It is four in the morning, on a blustery dawn at Leeds Bradford airport (where there is no such thing as non-blustery days) and I, a small 10 year old girl, am about to go on my first airplane. Now, for anyone else, this would have been an exciting time, but the idea of hurtling at speed through the clouds in a metal can did not appeal to me. One of the reasons was this was a post-9/11 world, and I was absolutely certain the same fate was going to happen on that flight. Another reason was that my mother's crippling fear of flying, which had meant we'd usually driven to our European destinations, had also been instilled in me. After a freezing week in the ironically named Costa del Sol, I never went abroad with my family again, which (aside from the odd school trip) basically trapped me in the UK.
Now before you all play the world's tiniest violin for me, I am aware of how lucky I am to even be able to go on holiday. As my mother, a one-woman 'Four Yorkshiremen' sketch, would constantly remind me, a lot of people did not have the privileges I had when I was growing up. But in all honesty, I never really felt that I was missing out on much. Whilst my friends were all flying off to far and exotic lands, I was quite happy to trundle around the UK. Why? Because of my dad.
My dad was born in 1932. The British Raj was crumbling, but still chuntering along, Adolf Hitler was just gaining power in the German Reichstag, and steam trains were the only way to travel around the country. He would talk about the times he'd travel by steam to visit his family members in Wales, or when, at Christmas, it was a treat to take the train down from Yorkshire to London, go to Harrods, and pick out a Christmas toy, one of which he still has today. It was amazing. The stories were magical. I always wanted to be part of them.
In writing this blog, I messaged my father to ask what my first steam train journey was. His response was, verbatim, 'Not sure. North Yorkshire Moors? Ravenglass? The one in Northumberland? The one in France? The one at Windemere?' I remember precisely none of those train trips, which tells me that a love of journeys pulled by a steam locomotive was instilled upon me from a very young age. It also tells me I've travelled on far more trains than I thought I had.
The first steam train journey I actually remember was when I was 6, and it was the West Highland Line from Glasgow to Fort William. I don't remember much, admittedly, but one lasting memory which has turned out to be one of my earliest memories, is seeing a stag in all of its glory as we crossed Rannoch Moor. It was amazing - the seats my family were in were tartan, the curtains fringed the slightly warped windows, and the backdrop of the turbulent highlands framed this Stag, fully facing the train and on a rock as if it were posing for us. If it weren't for my mother saying 'my god, it's a real life Monarch of the Glen' which my family still mock her about today, I'd have thought it was a scene from a film. Or Monarch of the Glen.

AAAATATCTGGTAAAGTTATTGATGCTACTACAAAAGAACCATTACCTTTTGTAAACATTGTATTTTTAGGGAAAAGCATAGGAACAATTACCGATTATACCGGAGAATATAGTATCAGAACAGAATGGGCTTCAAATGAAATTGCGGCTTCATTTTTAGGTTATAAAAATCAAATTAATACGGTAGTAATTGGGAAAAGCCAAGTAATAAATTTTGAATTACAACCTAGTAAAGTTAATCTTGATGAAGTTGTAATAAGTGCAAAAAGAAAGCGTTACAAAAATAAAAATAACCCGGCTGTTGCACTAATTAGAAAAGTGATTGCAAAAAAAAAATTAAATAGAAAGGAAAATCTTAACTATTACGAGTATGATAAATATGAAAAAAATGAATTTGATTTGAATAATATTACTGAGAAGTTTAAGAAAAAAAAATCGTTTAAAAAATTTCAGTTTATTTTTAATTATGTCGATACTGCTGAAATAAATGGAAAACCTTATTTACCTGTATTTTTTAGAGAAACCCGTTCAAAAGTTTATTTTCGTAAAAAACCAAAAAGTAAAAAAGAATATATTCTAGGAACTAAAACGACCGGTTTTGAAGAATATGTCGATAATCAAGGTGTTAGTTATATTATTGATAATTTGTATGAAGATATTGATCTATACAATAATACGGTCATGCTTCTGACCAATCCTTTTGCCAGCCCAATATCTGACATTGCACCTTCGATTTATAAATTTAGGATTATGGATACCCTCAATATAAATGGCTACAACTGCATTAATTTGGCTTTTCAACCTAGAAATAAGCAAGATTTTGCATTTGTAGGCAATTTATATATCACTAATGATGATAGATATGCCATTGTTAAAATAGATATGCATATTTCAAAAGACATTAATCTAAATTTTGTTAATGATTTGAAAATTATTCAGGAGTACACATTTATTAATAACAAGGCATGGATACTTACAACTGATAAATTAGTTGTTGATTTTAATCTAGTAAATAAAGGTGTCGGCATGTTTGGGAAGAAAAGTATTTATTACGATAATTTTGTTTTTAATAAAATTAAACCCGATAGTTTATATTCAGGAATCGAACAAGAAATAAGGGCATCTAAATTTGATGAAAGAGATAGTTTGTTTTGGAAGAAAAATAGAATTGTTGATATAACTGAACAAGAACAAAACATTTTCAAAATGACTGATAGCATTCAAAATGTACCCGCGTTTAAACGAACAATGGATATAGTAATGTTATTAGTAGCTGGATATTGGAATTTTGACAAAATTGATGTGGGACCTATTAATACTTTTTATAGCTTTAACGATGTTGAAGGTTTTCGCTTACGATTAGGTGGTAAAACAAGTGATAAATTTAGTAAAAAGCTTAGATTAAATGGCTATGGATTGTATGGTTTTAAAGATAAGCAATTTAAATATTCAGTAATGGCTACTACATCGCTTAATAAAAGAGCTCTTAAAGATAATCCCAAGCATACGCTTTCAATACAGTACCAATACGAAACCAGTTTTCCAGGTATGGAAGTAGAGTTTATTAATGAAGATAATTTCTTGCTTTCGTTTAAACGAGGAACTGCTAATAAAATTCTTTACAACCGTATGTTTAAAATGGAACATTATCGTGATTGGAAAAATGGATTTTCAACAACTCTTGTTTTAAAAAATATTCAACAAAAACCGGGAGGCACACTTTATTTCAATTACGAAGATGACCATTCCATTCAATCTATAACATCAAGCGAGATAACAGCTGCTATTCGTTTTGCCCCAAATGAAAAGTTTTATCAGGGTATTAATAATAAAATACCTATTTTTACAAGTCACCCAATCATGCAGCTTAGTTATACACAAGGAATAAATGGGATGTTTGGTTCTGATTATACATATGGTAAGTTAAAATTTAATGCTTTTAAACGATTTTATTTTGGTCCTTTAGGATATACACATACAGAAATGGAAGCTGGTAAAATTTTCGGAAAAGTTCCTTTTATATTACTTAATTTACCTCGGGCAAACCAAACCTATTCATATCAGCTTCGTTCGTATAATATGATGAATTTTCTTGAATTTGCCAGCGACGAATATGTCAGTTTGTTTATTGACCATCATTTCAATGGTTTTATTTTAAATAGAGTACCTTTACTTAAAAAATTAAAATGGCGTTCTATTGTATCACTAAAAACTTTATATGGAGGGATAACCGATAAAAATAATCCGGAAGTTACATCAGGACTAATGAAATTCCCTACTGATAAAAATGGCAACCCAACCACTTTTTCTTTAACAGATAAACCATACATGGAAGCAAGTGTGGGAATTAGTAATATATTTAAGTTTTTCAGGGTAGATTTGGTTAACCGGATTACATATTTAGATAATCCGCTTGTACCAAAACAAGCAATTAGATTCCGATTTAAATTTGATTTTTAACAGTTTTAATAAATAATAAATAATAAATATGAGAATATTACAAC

I actually managed to do the last leg of the West Highland Line this year on my annual family holiday. 'It is for work' I lamented, 'I'm only doing this because I have to for work'. I didn't have to go on it for work. I went on it purely because I wanted to live out my Harry Potter dreams. I just wanted to seem aloof and cool.
However, my favourite steam train of all time will forever be the Strathspey Steam Railway. I have been on it every year for 18 years and I'm yet to be bored of it, and that's because not only is the scenery incredible, but because of the memories I have attached to it. Like the time my mother, brother and I were cycling to Boat of Garten, and I fell off my bike (I threw a tantrum) meaning I had to get the steam railway back to Aviemore. Or the time we couldn't see a thing because of Scottish mist, yet the antics of the sheep still had us all in hysterics. My family have had a lot of happy memories on that train, so it holds a special place in all of our hearts.
Today, I have been a lot of places in the world. I'm lucky enough to live in a time when the world has become very small, and my fear of flying has lessened somewhat, even if it has lessened because I've become rather fatalistic about the whole thing. No matter where I go, however, nothing will beat riding along the rails with my family, listening to my dad reminisce about the days of yore when steam trains ruled England, and enjoying the beauty of the entirety of the UK from a view point that I've never been able to match.